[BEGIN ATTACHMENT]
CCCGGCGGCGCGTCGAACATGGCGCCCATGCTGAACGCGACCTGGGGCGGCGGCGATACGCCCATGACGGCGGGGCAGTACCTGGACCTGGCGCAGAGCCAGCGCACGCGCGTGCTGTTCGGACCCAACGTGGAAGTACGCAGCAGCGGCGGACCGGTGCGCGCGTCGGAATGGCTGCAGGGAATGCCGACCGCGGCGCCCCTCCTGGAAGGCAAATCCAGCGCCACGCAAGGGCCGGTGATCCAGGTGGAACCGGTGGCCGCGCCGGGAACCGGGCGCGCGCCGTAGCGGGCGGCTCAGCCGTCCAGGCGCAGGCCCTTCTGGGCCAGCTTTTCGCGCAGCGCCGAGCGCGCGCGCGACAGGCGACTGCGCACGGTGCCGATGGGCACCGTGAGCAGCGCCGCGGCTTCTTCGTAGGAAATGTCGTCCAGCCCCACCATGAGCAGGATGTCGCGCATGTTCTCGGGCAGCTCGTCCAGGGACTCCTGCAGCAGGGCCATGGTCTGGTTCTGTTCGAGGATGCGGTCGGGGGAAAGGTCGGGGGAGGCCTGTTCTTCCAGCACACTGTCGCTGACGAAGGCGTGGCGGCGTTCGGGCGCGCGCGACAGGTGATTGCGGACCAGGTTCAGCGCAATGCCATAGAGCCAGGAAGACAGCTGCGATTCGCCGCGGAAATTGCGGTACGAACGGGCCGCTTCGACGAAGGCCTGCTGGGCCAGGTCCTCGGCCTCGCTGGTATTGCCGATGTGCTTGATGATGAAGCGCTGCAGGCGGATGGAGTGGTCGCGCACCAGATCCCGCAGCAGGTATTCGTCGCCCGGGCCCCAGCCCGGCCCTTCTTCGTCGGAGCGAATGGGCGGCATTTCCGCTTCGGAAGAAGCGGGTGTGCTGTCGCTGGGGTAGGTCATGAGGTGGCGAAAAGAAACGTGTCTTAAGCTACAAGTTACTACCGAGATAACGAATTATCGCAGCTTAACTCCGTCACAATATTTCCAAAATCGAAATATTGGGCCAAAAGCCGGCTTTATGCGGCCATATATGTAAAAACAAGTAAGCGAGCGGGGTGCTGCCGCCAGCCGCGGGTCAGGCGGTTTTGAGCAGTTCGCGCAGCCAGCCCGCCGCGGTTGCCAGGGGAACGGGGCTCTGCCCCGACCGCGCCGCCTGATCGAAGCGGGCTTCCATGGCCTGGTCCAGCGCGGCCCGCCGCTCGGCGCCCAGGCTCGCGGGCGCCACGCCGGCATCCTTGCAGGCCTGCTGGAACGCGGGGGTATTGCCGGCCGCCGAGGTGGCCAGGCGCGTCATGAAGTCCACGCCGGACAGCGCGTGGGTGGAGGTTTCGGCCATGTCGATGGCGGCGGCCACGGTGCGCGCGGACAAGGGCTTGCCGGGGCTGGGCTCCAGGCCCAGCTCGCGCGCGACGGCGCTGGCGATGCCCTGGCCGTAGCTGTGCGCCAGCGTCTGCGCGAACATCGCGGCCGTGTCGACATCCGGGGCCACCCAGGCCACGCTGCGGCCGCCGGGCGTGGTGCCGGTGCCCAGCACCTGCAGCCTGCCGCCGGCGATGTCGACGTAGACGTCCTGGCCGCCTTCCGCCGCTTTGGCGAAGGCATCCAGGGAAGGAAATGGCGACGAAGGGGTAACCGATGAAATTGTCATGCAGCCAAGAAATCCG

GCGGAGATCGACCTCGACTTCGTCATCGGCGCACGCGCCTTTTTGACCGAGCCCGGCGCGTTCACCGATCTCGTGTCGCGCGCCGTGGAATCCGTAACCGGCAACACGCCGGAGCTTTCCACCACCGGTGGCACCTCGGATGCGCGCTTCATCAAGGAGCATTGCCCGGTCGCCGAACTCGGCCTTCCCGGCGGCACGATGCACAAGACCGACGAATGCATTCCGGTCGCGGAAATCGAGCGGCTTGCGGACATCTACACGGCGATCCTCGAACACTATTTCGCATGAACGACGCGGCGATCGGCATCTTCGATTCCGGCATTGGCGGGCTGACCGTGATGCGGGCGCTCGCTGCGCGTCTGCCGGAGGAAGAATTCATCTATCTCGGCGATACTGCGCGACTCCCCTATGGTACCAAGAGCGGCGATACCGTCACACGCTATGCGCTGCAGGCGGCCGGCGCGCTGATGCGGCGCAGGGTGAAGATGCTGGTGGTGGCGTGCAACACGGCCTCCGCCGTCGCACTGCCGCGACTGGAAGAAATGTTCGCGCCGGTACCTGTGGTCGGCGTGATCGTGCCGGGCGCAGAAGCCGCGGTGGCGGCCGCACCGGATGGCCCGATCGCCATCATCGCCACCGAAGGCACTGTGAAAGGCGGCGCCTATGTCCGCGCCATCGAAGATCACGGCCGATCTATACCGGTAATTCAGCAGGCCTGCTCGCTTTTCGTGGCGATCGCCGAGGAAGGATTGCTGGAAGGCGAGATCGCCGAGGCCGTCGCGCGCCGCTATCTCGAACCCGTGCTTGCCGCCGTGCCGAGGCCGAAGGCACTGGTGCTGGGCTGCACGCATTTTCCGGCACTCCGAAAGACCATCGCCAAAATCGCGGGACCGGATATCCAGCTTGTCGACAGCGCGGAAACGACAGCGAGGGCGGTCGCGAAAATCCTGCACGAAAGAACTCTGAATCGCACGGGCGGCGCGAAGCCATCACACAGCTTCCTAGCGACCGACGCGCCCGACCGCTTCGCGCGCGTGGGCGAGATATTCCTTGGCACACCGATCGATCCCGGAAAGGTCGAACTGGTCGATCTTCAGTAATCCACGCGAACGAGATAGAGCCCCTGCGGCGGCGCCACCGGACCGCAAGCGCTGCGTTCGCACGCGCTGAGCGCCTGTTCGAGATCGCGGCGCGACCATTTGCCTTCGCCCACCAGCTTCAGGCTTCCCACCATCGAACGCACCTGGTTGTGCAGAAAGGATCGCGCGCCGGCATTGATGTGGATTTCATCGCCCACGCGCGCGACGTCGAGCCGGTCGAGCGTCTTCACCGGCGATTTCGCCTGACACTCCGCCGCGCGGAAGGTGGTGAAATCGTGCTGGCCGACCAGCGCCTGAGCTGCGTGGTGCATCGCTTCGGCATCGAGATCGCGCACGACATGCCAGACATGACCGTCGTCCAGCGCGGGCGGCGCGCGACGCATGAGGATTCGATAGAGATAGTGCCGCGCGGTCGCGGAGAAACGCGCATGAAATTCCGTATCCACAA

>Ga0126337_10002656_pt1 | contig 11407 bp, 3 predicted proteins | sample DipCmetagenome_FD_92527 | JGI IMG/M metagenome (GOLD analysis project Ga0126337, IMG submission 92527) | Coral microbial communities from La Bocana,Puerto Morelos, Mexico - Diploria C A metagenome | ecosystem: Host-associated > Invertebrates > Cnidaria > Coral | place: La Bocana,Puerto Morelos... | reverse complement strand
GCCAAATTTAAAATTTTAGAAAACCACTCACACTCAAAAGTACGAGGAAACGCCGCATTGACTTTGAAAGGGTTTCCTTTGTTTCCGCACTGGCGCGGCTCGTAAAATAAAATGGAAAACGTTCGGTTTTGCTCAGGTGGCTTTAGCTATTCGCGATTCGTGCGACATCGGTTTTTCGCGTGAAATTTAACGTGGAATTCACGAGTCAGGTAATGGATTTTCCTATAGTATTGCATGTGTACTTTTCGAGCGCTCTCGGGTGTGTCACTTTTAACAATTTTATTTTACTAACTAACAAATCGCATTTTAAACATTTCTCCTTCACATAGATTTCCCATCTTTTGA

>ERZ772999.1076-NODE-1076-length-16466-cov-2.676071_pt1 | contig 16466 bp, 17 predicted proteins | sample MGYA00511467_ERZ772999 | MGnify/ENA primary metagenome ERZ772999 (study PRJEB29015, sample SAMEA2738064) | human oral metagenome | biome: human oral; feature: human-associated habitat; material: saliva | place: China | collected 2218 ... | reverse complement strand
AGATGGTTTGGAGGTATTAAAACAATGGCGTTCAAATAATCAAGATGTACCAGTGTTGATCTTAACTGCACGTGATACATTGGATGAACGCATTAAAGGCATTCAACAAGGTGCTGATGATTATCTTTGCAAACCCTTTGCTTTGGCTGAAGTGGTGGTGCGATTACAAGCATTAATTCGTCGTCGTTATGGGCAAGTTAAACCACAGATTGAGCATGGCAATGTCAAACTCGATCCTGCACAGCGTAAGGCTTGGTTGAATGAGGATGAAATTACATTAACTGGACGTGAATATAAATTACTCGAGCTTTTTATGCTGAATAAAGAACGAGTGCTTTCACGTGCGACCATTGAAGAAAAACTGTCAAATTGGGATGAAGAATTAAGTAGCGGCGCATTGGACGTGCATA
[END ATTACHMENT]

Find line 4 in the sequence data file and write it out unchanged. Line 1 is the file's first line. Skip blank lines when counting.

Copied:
GCCAAATTTAAAATTTTAGAAAACCACTCACACTCAAAAGTACGAGGAAACGCCGCATTGACTTTGAAAGGGTTTCCTTTGTTTCCGCACTGGCGCGGCTCGTAAAATAAAATGGAAAACGTTCGGTTTTGCTCAGGTGGCTTTAGCTATTCGCGATTCGTGCGACATCGGTTTTTCGCGTGAAATTTAACGTGGAATTCACGAGTCAGGTAATGGATTTTCCTATAGTATTGCATGTGTACTTTTCGAGCGCTCTCGGGTGTGTCACTTTTAACAATTTTATTTTACTAACTAACAAATCGCATTTTAAACATTTCTCCTTCACATAGATTTCCCATCTTTTGA